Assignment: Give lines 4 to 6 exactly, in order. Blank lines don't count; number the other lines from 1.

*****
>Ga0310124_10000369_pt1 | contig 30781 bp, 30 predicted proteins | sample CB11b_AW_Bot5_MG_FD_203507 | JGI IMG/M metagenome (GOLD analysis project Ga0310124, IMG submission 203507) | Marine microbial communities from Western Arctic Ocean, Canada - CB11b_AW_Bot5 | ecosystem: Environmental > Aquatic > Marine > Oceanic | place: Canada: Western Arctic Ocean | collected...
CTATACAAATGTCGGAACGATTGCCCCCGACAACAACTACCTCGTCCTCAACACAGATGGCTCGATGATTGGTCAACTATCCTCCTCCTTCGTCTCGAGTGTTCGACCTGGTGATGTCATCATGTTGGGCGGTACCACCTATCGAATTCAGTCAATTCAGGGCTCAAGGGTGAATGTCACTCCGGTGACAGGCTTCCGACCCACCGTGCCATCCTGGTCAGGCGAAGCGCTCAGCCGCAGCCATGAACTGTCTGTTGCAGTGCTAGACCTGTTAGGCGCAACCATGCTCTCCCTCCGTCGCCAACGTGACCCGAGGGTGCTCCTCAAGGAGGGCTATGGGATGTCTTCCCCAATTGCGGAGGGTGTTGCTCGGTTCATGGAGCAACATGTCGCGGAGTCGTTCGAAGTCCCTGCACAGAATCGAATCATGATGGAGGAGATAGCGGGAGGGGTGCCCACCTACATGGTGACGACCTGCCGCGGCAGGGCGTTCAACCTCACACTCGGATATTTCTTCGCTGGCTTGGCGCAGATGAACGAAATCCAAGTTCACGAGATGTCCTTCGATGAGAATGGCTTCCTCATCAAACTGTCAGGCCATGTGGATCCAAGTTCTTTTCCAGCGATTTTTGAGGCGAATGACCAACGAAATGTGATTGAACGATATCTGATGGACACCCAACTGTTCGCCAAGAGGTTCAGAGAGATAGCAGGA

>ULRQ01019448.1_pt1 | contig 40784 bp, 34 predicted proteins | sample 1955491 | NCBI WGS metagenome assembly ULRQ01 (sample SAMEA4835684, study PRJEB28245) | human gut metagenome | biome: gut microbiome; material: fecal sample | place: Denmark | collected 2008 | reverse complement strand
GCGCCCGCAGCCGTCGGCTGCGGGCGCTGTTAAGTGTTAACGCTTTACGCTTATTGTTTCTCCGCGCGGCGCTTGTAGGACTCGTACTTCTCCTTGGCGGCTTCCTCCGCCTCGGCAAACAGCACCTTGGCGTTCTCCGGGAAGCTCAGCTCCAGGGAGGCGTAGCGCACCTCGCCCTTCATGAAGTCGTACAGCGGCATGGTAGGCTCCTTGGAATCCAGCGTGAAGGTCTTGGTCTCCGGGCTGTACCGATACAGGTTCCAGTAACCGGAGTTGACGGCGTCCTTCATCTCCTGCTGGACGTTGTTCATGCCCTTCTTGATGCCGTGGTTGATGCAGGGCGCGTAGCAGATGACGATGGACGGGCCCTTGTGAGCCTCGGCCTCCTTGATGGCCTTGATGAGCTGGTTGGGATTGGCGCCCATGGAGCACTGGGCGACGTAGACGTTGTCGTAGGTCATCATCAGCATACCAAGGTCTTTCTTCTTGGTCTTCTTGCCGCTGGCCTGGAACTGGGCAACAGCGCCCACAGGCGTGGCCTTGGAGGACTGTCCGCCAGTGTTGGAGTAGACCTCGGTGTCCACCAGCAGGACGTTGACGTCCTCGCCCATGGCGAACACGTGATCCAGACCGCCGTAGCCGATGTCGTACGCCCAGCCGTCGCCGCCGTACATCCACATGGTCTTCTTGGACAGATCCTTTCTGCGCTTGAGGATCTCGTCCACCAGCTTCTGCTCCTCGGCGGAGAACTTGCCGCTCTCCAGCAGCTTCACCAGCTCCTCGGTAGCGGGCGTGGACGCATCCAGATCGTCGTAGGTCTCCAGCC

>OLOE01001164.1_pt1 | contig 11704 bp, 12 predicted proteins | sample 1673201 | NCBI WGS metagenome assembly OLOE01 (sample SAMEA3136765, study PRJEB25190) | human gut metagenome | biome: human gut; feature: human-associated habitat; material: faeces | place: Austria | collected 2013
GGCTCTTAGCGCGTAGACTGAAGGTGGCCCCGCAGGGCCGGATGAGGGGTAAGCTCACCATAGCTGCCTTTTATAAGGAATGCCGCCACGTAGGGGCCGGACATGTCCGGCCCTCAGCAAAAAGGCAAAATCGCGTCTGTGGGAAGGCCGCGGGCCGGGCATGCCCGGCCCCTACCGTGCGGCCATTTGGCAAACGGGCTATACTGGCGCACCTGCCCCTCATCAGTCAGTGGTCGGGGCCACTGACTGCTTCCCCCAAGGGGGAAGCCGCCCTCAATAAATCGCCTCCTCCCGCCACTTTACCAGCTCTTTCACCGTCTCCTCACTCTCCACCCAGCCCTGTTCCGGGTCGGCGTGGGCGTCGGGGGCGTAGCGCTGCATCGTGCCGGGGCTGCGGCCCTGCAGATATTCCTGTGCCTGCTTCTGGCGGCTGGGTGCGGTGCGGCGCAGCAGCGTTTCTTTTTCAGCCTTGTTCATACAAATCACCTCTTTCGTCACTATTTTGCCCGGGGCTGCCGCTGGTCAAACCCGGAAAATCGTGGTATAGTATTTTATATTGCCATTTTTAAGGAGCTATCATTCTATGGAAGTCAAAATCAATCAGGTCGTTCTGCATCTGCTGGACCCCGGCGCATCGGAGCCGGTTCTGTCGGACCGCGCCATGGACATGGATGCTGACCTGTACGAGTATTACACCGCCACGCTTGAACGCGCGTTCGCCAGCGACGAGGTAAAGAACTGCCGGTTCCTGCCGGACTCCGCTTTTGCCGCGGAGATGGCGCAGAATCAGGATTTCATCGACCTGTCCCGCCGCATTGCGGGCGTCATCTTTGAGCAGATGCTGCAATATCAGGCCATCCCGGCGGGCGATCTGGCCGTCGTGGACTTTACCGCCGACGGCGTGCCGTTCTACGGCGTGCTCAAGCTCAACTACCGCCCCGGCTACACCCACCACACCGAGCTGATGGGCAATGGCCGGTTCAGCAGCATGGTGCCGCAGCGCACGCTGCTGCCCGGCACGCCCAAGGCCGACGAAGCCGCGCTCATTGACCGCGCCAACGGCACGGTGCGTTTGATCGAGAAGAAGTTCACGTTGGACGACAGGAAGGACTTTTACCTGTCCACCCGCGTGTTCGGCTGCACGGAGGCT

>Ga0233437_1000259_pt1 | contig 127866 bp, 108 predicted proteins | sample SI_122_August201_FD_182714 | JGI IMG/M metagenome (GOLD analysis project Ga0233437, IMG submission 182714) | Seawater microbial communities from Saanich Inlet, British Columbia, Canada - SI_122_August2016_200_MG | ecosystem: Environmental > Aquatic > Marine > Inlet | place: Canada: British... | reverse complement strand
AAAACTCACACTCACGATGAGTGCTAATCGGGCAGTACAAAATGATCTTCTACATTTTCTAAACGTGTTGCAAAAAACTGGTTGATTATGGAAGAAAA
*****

GCGCCCGCAGCCGTCGGCTGCGGGCGCTGTTAAGTGTTAACGCTTTACGCTTATTGTTTCTCCGCGCGGCGCTTGTAGGACTCGTACTTCTCCTTGGCGGCTTCCTCCGCCTCGGCAAACAGCACCTTGGCGTTCTCCGGGAAGCTCAGCTCCAGGGAGGCGTAGCGCACCTCGCCCTTCATGAAGTCGTACAGCGGCATGGTAGGCTCCTTGGAATCCAGCGTGAAGGTCTTGGTCTCCGGGCTGTACCGATACAGGTTCCAGTAACCGGAGTTGACGGCGTCCTTCATCTCCTGCTGGACGTTGTTCATGCCCTTCTTGATGCCGTGGTTGATGCAGGGCGCGTAGCAGATGACGATGGACGGGCCCTTGTGAGCCTCGGCCTCCTTGATGGCCTTGATGAGCTGGTTGGGATTGGCGCCCATGGAGCACTGGGCGACGTAGACGTTGTCGTAGGTCATCATCAGCATACCAAGGTCTTTCTTCTTGGTCTTCTTGCCGCTGGCCTGGAACTGGGCAACAGCGCCCACAGGCGTGGCCTTGGAGGACTGTCCGCCAGTGTTGGAGTAGACCTCGGTGTCCACCAGCAGGACGTTGACGTCCTCGCCCATGGCGAACACGTGATCCAGACCGCCGTAGCCGATGTCGTACGCCCAGCCGTCGCCGCCGTACATCCACATGGTCTTCTTGGACAGATCCTTTCTGCGCTTGAGGATCTCGTCCACCAGCTTCTGCTCCTCGGCGGAGAACTTGCCGCTCTCCAGCAGCTTCACCAGCTCCTCGGTAGCGGGCGTGGACGCATCCAGATCGTCGTAGGTCTCCAGCC

>OLOE01001164.1_pt1 | contig 11704 bp, 12 predicted proteins | sample 1673201 | NCBI WGS metagenome assembly OLOE01 (sample SAMEA3136765, study PRJEB25190) | human gut metagenome | biome: human gut; feature: human-associated habitat; material: faeces | place: Austria | collected 2013
GGCTCTTAGCGCGTAGACTGAAGGTGGCCCCGCAGGGCCGGATGAGGGGTAAGCTCACCATAGCTGCCTTTTATAAGGAATGCCGCCACGTAGGGGCCGGACATGTCCGGCCCTCAGCAAAAAGGCAAAATCGCGTCTGTGGGAAGGCCGCGGGCCGGGCATGCCCGGCCCCTACCGTGCGGCCATTTGGCAAACGGGCTATACTGGCGCACCTGCCCCTCATCAGTCAGTGGTCGGGGCCACTGACTGCTTCCCCCAAGGGGGAAGCCGCCCTCAATAAATCGCCTCCTCCCGCCACTTTACCAGCTCTTTCACCGTCTCCTCACTCTCCACCCAGCCCTGTTCCGGGTCGGCGTGGGCGTCGGGGGCGTAGCGCTGCATCGTGCCGGGGCTGCGGCCCTGCAGATATTCCTGTGCCTGCTTCTGGCGGCTGGGTGCGGTGCGGCGCAGCAGCGTTTCTTTTTCAGCCTTGTTCATACAAATCACCTCTTTCGTCACTATTTTGCCCGGGGCTGCCGCTGGTCAAACCCGGAAAATCGTGGTATAGTATTTTATATTGCCATTTTTAAGGAGCTATCATTCTATGGAAGTCAAAATCAATCAGGTCGTTCTGCATCTGCTGGACCCCGGCGCATCGGAGCCGGTTCTGTCGGACCGCGCCATGGACATGGATGCTGACCTGTACGAGTATTACACCGCCACGCTTGAACGCGCGTTCGCCAGCGACGAGGTAAAGAACTGCCGGTTCCTGCCGGACTCCGCTTTTGCCGCGGAGATGGCGCAGAATCAGGATTTCATCGACCTGTCCCGCCGCATTGCGGGCGTCATCTTTGAGCAGATGCTGCAATATCAGGCCATCCCGGCGGGCGATCTGGCCGTCGTGGACTTTACCGCCGACGGCGTGCCGTTCTACGGCGTGCTCAAGCTCAACTACCGCCCCGGCTACACCCACCACACCGAGCTGATGGGCAATGGCCGGTTCAGCAGCATGGTGCCGCAGCGCACGCTGCTGCCCGGCACGCCCAAGGCCGACGAAGCCGCGCTCATTGACCGCGCCAACGGCACGGTGCGTTTGATCGAGAAGAAGTTCACGTTGGACGACAGGAAGGACTTTTACCTGTCCACCCGCGTGTTCGGCTGCACGGAGGCT